2011 Illinois Corporate Colloquium: Shadab on credit risk transfer

Larry Ribstein —  8 September 2011

The 2011 Illinois Corporate Colloquium got off to a good start with Houman Shadab presenting his paper, The Good, the Bad, and the Savvy: Credit Risk Transfer Governance.  Here’s the abstract:

Goldman Sachs and AIG on the eve of the 2008 financial crisis were bound together through a web of credit risk transfer (CRT) contracts in the form of credit default swaps (CDSs) and synthetic collateralized debt obligations (CDOs). Synthetic CDOs enabled hedge funds to profit from the ultimate bursting of the housing bubble due to the funds’ savvy in understanding CRT better than their counterparties. This Article constructs a novel theory of CRT that extends the insights of creditor governance theory to CRT transactions. Creditor governance theory has thus far has been primarily limited to analyzing loans and bonds and not CRT instruments.

Good CRT governance can protect investors (and counterparties) from losses even if the underlying assets whose credit risk is transferred experience significant losses. Bad CRT governance, by contrast, creates transaction structures that leave parties with highly sensitive exposures to losses in underlying credit instruments. I argue that for unfunded CRT transactions such as CDSs, good governance can be achieved through counterparty governance mechanisms consisting of bilateral monitoring, collateralization, and a robust market infrastructure even without the use of covenants, central clearinghouses, or swap execution facilities. Likewise, good governance for funded CRT transactions such as CDOs can be achieved through special purpose vehicle (SPV) governance mechanisms consisting of strong monitoring, substantial ex ante specification of creditors’ rights, performance-based covenants, and active SPV management even with a weak market infrastructure and without risk retention by the issuer or manager.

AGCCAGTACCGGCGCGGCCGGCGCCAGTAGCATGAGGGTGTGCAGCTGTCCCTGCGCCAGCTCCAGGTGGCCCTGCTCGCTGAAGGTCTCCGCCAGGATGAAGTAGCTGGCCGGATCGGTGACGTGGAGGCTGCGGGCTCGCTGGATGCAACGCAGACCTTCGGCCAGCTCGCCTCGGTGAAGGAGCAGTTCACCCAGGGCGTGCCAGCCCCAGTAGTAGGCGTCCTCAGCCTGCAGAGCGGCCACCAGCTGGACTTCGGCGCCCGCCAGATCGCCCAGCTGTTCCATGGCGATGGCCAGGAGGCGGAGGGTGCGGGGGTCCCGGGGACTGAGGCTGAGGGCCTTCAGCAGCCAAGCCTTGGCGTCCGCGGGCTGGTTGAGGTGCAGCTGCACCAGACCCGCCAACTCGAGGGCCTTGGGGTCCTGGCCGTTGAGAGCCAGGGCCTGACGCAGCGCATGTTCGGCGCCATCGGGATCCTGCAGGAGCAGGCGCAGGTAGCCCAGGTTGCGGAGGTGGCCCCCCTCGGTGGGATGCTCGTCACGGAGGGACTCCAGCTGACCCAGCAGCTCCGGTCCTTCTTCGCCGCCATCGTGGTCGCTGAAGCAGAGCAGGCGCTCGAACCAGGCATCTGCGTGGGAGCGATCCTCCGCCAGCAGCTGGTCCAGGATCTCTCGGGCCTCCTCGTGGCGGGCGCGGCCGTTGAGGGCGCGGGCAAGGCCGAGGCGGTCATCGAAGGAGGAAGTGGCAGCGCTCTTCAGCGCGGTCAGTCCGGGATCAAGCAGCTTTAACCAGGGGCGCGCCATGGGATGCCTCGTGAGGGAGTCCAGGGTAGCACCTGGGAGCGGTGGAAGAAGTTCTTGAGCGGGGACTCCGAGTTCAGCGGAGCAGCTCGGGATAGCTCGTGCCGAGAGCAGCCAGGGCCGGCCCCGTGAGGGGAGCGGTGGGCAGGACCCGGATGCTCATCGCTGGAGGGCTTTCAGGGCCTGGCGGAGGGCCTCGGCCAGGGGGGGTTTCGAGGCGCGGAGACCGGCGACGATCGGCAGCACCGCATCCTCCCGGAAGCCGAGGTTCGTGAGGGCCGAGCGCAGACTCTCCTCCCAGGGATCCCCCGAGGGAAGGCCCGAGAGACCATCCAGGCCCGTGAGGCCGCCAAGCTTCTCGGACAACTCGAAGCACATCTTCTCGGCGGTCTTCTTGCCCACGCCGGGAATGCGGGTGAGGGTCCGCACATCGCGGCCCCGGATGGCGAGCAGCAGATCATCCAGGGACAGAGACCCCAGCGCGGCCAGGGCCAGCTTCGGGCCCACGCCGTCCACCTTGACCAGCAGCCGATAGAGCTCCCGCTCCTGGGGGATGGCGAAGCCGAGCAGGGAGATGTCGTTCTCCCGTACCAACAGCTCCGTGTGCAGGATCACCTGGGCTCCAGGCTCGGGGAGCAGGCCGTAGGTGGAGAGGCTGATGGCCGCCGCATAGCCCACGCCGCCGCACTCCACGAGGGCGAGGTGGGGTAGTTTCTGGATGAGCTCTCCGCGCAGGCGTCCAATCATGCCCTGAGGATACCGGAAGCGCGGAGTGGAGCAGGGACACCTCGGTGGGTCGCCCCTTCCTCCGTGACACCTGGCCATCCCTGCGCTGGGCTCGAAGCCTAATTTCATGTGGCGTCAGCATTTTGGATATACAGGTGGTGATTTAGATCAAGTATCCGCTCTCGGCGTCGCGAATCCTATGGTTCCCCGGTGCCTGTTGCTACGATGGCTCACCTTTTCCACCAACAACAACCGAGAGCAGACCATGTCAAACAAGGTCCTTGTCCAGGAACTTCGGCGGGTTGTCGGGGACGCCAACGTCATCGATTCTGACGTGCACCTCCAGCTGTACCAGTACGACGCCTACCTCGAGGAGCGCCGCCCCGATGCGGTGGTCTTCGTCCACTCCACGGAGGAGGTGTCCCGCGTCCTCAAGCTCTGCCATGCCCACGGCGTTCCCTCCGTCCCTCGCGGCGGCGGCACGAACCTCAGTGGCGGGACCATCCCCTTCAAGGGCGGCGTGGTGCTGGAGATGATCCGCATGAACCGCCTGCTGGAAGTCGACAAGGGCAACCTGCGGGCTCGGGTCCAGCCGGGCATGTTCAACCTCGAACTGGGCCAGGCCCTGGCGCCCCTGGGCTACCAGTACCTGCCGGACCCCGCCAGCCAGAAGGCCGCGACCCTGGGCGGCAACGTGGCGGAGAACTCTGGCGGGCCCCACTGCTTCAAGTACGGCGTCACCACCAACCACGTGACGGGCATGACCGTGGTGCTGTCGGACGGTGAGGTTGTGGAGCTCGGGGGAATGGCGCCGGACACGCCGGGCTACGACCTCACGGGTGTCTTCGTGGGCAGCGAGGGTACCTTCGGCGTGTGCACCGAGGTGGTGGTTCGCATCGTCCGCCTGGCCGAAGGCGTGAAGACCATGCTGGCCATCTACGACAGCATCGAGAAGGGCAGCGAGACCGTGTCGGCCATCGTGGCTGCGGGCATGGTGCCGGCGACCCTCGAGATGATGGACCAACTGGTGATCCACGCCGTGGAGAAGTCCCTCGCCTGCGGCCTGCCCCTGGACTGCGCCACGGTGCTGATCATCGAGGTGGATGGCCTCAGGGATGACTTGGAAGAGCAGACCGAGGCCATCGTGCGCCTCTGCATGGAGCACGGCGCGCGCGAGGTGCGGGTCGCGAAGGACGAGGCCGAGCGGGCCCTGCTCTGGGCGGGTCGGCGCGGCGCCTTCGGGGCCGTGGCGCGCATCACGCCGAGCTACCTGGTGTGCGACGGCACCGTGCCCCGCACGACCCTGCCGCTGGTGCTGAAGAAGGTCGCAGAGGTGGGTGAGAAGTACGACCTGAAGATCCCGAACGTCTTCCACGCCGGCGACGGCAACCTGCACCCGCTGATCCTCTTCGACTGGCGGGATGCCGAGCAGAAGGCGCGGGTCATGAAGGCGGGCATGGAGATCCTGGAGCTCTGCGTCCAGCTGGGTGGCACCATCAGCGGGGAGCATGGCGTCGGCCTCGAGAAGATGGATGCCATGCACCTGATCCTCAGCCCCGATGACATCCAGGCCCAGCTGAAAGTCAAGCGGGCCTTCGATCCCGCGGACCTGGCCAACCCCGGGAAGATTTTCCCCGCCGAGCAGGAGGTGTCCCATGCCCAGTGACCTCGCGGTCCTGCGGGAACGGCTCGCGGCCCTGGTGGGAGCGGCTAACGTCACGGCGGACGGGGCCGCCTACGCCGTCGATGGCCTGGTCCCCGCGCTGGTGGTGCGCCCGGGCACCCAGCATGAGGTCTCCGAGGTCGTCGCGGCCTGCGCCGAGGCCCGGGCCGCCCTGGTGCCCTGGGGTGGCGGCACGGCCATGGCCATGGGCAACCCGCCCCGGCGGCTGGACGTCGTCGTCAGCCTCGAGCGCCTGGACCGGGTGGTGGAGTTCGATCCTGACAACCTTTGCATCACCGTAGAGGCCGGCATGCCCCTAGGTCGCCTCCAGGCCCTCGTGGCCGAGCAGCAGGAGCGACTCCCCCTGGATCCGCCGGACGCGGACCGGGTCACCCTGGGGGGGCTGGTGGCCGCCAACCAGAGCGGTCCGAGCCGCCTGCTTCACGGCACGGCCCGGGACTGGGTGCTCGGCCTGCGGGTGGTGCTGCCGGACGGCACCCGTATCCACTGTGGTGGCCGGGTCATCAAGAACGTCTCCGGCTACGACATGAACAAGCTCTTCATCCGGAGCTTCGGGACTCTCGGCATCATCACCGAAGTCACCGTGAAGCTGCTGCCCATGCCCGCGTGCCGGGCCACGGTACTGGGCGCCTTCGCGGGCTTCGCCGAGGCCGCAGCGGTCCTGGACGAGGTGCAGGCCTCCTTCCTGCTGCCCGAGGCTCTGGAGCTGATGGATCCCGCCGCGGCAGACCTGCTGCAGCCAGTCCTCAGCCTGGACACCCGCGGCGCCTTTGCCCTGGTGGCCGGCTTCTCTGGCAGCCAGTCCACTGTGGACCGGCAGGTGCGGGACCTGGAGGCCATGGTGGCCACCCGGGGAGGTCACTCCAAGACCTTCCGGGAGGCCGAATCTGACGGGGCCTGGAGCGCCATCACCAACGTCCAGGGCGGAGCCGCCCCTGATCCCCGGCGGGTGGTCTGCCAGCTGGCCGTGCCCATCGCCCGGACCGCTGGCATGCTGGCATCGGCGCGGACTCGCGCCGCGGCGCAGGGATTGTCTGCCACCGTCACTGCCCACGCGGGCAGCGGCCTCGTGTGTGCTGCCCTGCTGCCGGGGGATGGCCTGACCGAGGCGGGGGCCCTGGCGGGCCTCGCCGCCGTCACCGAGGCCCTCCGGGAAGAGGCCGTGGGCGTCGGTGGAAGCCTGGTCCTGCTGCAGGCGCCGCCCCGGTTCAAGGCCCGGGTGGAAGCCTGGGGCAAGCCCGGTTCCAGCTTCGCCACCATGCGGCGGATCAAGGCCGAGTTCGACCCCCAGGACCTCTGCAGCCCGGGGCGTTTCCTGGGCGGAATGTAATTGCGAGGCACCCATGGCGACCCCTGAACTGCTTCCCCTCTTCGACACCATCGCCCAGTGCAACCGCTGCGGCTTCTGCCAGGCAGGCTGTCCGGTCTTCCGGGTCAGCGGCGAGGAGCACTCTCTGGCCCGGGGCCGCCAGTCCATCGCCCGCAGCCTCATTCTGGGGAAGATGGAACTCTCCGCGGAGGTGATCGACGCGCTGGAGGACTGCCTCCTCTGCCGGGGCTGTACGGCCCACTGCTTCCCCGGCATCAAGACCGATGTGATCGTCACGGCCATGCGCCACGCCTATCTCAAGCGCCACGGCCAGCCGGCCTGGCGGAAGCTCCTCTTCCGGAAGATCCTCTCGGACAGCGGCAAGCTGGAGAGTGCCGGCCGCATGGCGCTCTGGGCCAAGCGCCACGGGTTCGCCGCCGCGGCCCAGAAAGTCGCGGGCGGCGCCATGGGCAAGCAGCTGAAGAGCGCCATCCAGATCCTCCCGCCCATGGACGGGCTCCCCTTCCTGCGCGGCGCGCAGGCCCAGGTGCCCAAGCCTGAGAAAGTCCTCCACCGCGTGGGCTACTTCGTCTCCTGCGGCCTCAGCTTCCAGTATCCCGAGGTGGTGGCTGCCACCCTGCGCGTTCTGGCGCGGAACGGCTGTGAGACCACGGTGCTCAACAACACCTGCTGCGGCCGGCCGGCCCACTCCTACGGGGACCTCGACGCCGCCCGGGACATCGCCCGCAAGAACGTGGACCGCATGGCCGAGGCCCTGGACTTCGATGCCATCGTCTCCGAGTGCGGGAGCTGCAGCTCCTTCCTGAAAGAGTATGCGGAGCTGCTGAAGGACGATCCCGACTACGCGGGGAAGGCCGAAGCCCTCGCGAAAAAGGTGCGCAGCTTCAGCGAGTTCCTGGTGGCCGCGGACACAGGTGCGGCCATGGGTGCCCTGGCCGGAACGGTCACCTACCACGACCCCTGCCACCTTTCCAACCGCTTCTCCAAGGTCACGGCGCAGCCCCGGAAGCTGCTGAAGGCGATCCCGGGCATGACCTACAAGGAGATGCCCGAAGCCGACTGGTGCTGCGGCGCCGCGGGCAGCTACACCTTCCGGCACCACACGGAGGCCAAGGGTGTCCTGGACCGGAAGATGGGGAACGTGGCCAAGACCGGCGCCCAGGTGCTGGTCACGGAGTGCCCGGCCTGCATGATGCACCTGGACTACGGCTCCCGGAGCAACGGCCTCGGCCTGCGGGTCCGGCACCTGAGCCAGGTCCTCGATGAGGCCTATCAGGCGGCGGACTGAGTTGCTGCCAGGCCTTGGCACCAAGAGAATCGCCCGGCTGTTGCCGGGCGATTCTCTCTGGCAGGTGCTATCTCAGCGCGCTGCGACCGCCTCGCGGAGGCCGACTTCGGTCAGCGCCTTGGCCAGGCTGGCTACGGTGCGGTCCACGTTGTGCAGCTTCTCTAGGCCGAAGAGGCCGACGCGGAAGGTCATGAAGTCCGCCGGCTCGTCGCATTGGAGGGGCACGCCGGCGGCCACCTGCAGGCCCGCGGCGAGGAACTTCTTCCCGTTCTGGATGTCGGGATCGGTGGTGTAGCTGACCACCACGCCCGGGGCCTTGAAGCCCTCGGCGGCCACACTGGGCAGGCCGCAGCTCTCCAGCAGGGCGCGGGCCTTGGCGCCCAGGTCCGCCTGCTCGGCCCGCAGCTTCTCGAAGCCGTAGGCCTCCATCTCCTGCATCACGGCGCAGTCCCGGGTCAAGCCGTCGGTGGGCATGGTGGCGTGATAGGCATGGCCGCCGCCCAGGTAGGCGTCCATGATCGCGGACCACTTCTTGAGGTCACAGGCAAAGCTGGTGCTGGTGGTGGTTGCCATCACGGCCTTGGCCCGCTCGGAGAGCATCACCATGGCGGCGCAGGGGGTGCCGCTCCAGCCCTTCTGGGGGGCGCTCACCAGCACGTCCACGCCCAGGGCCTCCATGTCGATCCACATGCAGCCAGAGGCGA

In practice, most types of CRT transactions are well governed despite being subject to relatively little government regulation and oversight. This explains why the CDS market remained generally stable throughout the financial crisis and securitizations that transferred the credit risk of assets other than subprime residential mortgage-backed securities (RMBS), such as collateralized loan obligations and commercial mortgage-backed securities, performed relatively well and were not a source of systemic risk. Accordingly, this Article challenges much of the conventional and scholarly wisdom regarding CRT, which overemphasizes a lack of regulation as a primary cause of losses and systemic risk from CRT transactions. To the contrary, the financial crisis of 2008 is best understood as resulting from poor CRT governance. The only transactions underlying the financial crisis were cash CDOs and unfunded super senior tranches of synthetic CDOs whose prices failed to reflect that they were poorly governed yet nonetheless transferring massive credit risk in the form of subprime RMBS.

Policymaking initiatives should thus narrowly target the uniquely bad governance of subprime residential mortgage-related CRT, but not the CDS or securitization markets more broadly. This Article concludes by identifying several implications of CRT governance for financial regulators implementing the Dodd-Frank Wall Street Reform and Consumer Protection Act of 2010. An important implication of CRT governance is that additional regulation may increase the risk of CRT transactions.